This morning I was reading my email and an MSN headline caught my attention: Five tips to handle competitive moms. This is a topic that interests me - but perhaps not for the obvious content.
If you read the article (which will take all of 5 minutes... it has all the depth of a pancake), the basic idea is that many women have difficulty adapting to the notion of self-as-mother and so alienate the women around them by wrapping up their identities in their kids and bragging/competing constantly. Sorry, but I call BS on this tired issue.
Do some parents get competitive? Sure. Are some parents overly involved in the achievements of their kids? Probably. But there's so much gray area between being too involved vs. not involved enough... and every article you read will make you worry that perhaps you're too ______ (pick any quality, there's a parenting magazine article out there that can make you feel inferior, if you take it seriously).
But these particular missives are the most distasteful to me. It falls into the manufactured "Mommy Wars" category. If I believed the headlines or the characters on popular shows, I'd think that women were a bunch of shallow materialistic jerks who thought about little besides using their kids to satisfy their own egos. Whatever. I'm tired of articles that state that work-outside-the-home mommies think stay-at-home mommies are spoiled and backwards. I'm tired of essays suggesting that stay-at-home mommies think work-outside-the-home mommies are selfish women who put material comforts above the welfare of their kids.
I have yet to meet or talk to any woman who truly discounts the mothers around her in such a judgemental, cavalier manner.
I have many friends who work outside the home and do a fabulous job of parenting... and from what they say, they've usually found that this arrangement works the best for their family for many reasons. They've never passed judgement on me for doing what works best for our family - even when it's different. I have many stay-at-home mama friends and don't know any of them to have harshly judged another mother for having a paid career.
The insidious message of such media - as I see it - is that women should believe that they are constantly under attack from the people they most need to support them.
Seriously. Popular media would have us believe that we are lazy and indulgent if we stay at home with our kids. They would have us believe that we are selfish if we choose to work for a paycheck. They would call us unwise if we don't put our kids in preschool and alarmist or over-protective if we homeschool... all the while trying to terrify us with stories of school violence and promiscuity. News would have us believe that all men are likely child molesters and that there is mortal danger around every corner. Don't praise your kids or they'll never find self-motivation. Don't be too critical or your kids will never have decent self-esteem. Don't feed them sugar or they'll suffer from countless health maladies. Don't deprive them of sugar or they'll have eating disorders. Put them in sports, piano lessons, countless enrichment activities or they'll always lag behind their peers and never get into good colleges. Don't overbook them or they might burn out.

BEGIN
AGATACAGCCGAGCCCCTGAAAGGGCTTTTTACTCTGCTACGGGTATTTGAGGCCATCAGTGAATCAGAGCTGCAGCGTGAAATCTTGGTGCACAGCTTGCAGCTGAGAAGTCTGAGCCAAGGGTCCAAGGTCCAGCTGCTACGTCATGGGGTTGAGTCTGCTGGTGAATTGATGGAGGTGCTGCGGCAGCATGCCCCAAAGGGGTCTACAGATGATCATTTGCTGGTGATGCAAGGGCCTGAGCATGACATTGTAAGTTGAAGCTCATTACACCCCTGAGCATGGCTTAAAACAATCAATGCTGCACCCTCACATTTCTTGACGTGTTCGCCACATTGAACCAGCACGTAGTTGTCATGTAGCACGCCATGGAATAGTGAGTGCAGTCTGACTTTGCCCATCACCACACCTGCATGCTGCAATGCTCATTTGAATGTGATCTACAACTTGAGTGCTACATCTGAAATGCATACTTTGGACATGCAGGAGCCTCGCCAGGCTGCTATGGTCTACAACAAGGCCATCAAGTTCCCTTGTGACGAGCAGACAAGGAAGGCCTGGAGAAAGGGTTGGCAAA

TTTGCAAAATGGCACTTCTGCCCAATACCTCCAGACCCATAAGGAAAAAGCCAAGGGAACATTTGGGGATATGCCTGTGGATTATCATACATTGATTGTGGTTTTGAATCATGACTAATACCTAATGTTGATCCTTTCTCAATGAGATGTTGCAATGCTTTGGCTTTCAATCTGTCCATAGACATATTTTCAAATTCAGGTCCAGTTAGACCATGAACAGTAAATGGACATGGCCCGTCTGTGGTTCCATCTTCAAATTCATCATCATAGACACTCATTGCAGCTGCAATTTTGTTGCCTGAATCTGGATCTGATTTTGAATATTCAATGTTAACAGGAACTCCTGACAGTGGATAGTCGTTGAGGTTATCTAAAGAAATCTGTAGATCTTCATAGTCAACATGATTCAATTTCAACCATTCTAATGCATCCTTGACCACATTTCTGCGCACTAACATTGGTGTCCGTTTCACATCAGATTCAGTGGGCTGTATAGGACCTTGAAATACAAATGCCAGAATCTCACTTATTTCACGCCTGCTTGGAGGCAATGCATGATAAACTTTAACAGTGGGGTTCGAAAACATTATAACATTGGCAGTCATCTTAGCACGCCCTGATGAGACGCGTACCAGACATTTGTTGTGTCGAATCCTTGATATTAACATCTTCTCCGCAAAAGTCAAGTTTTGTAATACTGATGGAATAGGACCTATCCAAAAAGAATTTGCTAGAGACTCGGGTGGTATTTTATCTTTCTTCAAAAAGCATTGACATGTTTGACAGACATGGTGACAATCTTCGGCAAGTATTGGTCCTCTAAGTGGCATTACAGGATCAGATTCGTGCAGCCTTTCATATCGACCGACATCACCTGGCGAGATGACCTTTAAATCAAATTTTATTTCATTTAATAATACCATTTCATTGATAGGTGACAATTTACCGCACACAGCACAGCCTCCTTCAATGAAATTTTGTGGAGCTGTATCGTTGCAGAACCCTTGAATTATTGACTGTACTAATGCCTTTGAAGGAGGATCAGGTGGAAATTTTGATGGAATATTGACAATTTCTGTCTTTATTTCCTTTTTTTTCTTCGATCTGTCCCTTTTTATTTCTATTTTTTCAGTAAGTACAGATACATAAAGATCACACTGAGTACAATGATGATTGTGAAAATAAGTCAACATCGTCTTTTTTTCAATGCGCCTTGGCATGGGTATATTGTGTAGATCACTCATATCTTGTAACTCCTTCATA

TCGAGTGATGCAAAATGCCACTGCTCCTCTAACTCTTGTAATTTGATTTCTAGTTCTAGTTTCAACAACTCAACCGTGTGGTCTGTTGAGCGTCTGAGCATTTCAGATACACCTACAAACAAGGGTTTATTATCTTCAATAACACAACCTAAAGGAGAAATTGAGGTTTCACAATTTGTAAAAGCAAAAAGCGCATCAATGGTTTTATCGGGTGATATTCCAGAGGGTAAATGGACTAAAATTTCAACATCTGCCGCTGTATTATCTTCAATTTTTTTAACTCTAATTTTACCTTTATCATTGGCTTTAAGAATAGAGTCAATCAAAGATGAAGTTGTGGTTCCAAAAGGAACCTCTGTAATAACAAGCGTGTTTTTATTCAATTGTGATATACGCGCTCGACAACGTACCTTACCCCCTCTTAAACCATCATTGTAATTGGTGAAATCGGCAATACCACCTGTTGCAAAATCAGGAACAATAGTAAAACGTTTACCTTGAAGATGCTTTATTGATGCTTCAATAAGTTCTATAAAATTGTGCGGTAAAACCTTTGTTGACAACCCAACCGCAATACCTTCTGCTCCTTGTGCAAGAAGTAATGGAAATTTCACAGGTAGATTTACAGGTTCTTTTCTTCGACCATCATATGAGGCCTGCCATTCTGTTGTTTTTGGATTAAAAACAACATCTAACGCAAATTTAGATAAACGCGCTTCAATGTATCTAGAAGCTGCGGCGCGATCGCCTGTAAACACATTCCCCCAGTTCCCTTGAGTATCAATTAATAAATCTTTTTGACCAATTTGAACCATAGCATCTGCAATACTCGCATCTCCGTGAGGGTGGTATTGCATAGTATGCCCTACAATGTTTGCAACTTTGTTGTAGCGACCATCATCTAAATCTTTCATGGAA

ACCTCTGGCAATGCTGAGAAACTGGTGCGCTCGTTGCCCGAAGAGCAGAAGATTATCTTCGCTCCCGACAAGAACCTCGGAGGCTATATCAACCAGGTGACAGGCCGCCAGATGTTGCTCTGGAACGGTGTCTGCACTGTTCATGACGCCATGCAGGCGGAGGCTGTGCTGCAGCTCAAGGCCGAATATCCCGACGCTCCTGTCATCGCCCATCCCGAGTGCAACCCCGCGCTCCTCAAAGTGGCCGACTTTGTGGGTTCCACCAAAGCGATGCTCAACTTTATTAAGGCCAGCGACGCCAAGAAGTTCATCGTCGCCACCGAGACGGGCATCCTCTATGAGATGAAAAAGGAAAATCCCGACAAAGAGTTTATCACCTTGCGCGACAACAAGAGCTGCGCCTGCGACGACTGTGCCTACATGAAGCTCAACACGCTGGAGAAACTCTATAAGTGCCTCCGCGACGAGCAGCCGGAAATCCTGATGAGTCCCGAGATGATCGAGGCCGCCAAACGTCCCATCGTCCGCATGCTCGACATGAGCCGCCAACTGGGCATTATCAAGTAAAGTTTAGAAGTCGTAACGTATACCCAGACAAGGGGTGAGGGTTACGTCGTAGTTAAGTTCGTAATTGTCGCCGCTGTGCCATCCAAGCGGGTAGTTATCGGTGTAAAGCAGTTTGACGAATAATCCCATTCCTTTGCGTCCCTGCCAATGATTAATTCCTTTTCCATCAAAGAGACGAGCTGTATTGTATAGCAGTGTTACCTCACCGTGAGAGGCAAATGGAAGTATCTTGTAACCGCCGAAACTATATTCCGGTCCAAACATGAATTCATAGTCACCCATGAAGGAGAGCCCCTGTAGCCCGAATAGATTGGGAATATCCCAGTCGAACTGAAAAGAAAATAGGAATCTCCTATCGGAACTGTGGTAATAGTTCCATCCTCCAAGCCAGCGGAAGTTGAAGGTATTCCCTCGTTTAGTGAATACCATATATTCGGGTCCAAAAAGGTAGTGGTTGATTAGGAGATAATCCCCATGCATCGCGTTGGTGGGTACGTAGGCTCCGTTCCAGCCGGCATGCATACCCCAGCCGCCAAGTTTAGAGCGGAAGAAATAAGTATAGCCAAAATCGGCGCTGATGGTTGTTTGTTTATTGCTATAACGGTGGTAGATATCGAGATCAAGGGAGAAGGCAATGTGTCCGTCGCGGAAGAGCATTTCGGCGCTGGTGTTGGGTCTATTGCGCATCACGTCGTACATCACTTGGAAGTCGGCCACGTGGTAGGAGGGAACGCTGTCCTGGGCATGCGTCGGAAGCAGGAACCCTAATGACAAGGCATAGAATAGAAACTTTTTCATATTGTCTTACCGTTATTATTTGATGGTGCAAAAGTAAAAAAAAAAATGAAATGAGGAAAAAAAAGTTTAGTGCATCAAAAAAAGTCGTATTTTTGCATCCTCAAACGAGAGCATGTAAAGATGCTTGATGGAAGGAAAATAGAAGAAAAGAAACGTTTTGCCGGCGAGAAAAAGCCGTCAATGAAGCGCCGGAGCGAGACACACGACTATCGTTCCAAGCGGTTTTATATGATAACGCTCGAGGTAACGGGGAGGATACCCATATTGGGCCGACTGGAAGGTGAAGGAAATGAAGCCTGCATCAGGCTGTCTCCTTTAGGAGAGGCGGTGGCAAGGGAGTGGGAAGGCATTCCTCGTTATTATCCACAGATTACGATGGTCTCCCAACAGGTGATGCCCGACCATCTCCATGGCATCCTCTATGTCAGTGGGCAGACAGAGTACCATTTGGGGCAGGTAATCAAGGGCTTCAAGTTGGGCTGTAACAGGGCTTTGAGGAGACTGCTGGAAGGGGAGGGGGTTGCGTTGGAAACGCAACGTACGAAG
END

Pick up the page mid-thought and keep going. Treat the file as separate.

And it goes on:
Basically, everything you do will probably be wrong and any hardship your child ever encounters will be your fault.
And don't bother trying to have friends, because they're just judging you anyway.
Aaaaaargh! Enough already! Stop it!
I want to hear about my friends' accomplishments and the accomplishments of their children. I want to be included in their joys and sorrows. I want to be party of the good, the bad and the ugly. It's all part of life, and the more you make taboo - off-limits to discussion - the bigger the rift grows between people who should be supporting each other.
And whom, exactly, does this serve?
Well, I think it's pretty obvious. It serves all the companies who post the neat, colorful ads in strategic places around the article. The best way to make us buy crap we don't need is to make us fearful and overwhelmed with a false sense of inferiority. The more alienated we feel, the more desperate we'll feel to belong to something... to fit somewhere... and the more desperate we are for camaraderie and closeness, the more likely we are to keep our mouths shut and not rock the boat when we think the people around us concur with all the crap we're being fed.
There is no Mommy War. Your friends really do want to hear about the great things junior did, yesterday... and when they share their moments of joy and pride, it's not because they're competing, it's because they want to have someone to share in their happiness. Most of the other mamas out there support you! No matter what is said or unsaid. Is your child throwing a tantrum in the middle of the mall? Those looks you're getting probably aren't judgement. They probably mean that the people around you have been where you are and sympathize! They just don't dare say anything because they're so afraid it will come out wrong or you'll be mad if you know they noticed you're having a tough time.
Yes, sometimes the sahms will be jealous that the wohms get a paycheck and some adult conversation. Sometimes the wohms might feel a little jealous that the sahms are getting more one-on-one time with their little ones. That's HUMAN and has nothing to do with whether one group supports the decisions of the other.
The vast majority of us are doing our very best to navigate this life and do the best we can for our families. Don't let some advertising agenda convince you otherwise.